Python can be used for programming IoT devices and developing the corresponding backend. What’s more, IoT paired with Python is an effective tool for prototyping, development, and the operation of various IoT devices and systems.

Efficient and Reliable

Because Python is so user-friendly and versatile, developers of almost any level can create powerful applications with minimal effort. With a little bit of skill and creativity, Python can be used to solve a myriad of problems.

Big Companies Use Python and Flask

There are several large and well-known companies that use Python and Flask as their web development language and framework.

These include Samsung worth over $343.35 billion as of January 2023, Netflix, and Uber, just to name the top three. For young developers dreaming of working at tech giants like these, Python is a great place to start.

Which Companies Use Python and Flask

According to Stack Share, there are 1,144 reported companies that use Flask in their tech stacks. This includes big-name brands like Netflix, Lyft, Patreon, and Reddit.

So Why Does Python Popularity Matter?

The rise of Python proves that popularity matters in terms of the amount of documentation, communities, and support for the language. With such a strong community with almost endless tutorials and “how-to’s” made readily available to anyone with an interest and an internet connection, getting started with Python and couldn’t be easier.

Learning Python will set you on a journey into programming, with active communities to support you and employment opportunities at the biggest tech companies.

If you dream of joining the ranks of other software developers working at places like Samsung, Reddit, and Lyft, why not get started learning Python today?

Apply Today to Flatiron School’s Software Engineering program to learn the skills you need to break into the industry in as little as 15 weeks.

Disclaimer: The information in this blog is current as of 30 January 2023. For updated information visit



Carla Stickler: From Broadway Star To Software Engineer

Carla Stickler, a Fall 2019 Software Engineering graduate from Flatiron School, describes herself as a professional multi-hyphenate. After spending more than 10 years performing in Broadway musicals such as Wicked, Mamma Mia!, and The Sound of Music, her desire for stability, a better work-life balance, and a chance encounter with an old friend led her to tech.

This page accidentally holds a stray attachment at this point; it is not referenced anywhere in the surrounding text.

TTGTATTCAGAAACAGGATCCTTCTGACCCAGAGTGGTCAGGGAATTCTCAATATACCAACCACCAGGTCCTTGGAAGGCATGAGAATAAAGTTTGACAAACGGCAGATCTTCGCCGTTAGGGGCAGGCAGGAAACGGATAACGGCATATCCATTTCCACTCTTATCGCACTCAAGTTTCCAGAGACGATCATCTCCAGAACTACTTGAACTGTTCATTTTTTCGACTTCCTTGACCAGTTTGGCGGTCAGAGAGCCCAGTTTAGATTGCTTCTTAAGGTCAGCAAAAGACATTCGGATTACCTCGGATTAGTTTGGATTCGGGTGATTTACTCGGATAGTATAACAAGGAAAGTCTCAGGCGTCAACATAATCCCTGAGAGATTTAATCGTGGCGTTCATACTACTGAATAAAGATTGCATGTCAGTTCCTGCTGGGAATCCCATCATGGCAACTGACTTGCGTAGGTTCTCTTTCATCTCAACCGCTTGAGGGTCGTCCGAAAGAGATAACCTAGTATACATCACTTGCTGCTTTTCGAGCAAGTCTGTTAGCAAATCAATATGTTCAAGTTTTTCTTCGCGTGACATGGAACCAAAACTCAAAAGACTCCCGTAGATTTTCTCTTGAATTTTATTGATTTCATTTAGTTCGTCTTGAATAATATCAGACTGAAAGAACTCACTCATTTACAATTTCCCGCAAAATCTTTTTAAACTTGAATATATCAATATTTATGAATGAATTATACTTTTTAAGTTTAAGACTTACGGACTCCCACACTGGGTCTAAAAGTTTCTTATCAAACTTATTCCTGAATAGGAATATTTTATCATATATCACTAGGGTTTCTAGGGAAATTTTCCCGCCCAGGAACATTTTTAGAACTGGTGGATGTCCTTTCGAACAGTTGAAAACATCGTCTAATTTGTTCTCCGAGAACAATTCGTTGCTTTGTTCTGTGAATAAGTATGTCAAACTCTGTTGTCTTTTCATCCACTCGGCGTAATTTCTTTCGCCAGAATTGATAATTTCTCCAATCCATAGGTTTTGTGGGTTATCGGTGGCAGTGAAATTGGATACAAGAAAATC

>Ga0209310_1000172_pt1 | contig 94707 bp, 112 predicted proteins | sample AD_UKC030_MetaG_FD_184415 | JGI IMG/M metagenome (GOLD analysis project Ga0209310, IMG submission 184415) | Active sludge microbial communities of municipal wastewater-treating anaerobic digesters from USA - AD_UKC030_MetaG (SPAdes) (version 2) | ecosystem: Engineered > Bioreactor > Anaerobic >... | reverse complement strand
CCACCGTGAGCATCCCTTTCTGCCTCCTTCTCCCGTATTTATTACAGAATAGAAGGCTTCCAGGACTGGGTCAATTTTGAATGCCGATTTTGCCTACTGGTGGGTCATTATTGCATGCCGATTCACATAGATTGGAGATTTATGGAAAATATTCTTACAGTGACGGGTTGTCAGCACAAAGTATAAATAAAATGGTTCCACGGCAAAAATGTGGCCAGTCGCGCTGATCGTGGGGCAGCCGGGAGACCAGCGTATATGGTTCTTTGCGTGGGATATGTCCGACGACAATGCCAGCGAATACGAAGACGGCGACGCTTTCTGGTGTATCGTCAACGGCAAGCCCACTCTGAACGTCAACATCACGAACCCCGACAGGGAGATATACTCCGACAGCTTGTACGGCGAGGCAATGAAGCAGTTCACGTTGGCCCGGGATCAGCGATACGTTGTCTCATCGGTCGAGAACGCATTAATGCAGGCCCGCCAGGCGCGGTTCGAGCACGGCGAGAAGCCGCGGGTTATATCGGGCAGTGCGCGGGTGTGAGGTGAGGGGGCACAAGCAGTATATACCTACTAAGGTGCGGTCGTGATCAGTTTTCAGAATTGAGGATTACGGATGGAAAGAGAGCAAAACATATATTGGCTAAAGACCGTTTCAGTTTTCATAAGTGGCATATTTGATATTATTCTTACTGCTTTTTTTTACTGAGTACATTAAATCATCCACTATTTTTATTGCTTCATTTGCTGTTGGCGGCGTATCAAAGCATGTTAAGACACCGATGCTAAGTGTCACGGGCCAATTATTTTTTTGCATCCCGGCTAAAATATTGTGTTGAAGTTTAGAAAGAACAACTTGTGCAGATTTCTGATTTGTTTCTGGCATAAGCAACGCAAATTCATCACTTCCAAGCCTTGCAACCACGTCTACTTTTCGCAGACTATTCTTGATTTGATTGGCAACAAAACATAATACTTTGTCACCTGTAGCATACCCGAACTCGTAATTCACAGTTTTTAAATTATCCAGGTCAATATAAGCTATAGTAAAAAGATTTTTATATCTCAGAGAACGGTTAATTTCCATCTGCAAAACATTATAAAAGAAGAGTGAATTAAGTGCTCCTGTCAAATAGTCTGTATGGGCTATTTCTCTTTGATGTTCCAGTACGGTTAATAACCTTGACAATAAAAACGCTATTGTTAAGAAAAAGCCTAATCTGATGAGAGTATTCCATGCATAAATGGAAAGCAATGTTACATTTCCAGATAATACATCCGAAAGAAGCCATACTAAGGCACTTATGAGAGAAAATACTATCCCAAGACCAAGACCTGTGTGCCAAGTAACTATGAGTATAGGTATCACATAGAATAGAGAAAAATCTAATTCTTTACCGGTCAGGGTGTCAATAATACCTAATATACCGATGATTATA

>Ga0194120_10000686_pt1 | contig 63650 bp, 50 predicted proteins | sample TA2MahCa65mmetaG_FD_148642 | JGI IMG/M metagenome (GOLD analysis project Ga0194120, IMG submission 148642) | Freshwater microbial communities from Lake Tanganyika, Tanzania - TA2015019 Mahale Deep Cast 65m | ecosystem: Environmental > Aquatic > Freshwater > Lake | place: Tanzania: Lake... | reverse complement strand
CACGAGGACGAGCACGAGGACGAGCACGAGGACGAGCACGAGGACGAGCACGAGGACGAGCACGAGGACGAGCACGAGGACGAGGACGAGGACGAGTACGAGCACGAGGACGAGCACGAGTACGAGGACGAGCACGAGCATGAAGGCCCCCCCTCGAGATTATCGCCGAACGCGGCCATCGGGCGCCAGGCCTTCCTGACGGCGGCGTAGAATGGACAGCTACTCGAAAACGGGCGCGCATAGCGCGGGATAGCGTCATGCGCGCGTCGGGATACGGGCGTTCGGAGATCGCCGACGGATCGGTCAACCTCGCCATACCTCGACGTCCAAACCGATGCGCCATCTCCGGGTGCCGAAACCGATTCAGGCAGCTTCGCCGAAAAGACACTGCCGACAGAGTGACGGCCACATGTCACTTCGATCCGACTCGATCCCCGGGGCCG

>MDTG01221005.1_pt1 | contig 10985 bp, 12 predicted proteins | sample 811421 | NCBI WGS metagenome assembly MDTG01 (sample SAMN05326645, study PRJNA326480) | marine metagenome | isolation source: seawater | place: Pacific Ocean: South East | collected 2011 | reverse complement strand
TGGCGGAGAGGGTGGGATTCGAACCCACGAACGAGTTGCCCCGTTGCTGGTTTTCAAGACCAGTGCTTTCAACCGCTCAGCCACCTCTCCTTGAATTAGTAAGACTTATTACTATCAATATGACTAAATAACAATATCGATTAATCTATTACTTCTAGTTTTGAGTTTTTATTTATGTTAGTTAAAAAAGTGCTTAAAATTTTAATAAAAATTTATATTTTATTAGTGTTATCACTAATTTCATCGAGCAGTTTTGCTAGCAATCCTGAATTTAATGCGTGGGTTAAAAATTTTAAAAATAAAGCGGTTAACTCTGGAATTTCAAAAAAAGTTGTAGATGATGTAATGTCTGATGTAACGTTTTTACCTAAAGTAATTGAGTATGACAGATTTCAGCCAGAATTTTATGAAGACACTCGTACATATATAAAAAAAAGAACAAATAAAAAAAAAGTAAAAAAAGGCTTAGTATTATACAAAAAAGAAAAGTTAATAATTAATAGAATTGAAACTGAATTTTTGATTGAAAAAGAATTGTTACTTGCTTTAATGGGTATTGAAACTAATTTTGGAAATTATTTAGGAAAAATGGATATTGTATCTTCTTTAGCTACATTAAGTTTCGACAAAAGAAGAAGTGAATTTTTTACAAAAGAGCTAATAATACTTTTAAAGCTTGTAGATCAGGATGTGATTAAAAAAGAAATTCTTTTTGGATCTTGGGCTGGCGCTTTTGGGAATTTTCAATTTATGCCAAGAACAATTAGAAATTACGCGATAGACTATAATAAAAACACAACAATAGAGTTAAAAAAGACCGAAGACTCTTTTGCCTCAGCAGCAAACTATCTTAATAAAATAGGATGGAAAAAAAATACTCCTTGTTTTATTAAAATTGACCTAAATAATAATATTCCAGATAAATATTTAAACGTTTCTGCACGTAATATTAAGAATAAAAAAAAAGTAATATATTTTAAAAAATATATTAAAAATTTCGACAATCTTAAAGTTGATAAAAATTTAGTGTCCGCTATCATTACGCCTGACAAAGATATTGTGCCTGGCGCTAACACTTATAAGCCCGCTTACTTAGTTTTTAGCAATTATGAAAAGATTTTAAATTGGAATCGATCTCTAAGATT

She shares her journey from Broadway Star to Software Engineer below.

A Burned Out Broadway Star

By the end of 2018, Carla Stickler had already had what many would consider to be a dream career. She’d found success in the arts – a difficult feat no matter the medium – and performed on Broadway stages in world-famous musicals such as Wicked, Mamma Mia!, and The Sound of Music. 

But, Carla said, the continuous grind needed to reach that level of success had begun wearing on her.

“From the outside, it looked like I was living it up. However, after performing eight shows a week almost non-stop for about a decade, I was burned out,” she said. “I was spending more time managing injuries than having any sort of a life, missing weddings, birthdays, holidays with my family, and weekend BBQs. I struggled to maintain friendships outside of work as I basically lived at the theater.”

 To take a break from the stage (and dancing and four-inch heels), Carla earned a Master’s Degree in Education and worked as a voice teacher while moonlighting at the Wicked Broadway company to fill in for vacancies. The grind, however, didn’t slow down.

“I was hustling to get enough actor weeks to qualify for health insurance through the union and to find enough voice students to pay my bills,” Carla said. “All I wanted was a steady paycheck, a social life, and my body to stop hurting all the time. I couldn’t figure out why that was so hard to achieve in the arts.”

The Inciting Incident

Carla recalls knowing that she needed to make a change for a while, but a chance encounter at her 35th birthday party finally spurred her to act. 

“A friend showed up to my party and announced, ‘I’m a software engineer now and I just got a great job making more money than I’ve ever made with health insurance and a 401k!’ I was confused, since last I checked, he was a composer writing musicals,” she mused. “I held him captive for the next 30 minutes asking him how he did it and what exactly software engineering was. He told me he went to the Flatiron School and learned to code.”

Several weeks and a few google searches later, Carla enrolled in a twice-weekly front-end development course* at Flatiron School.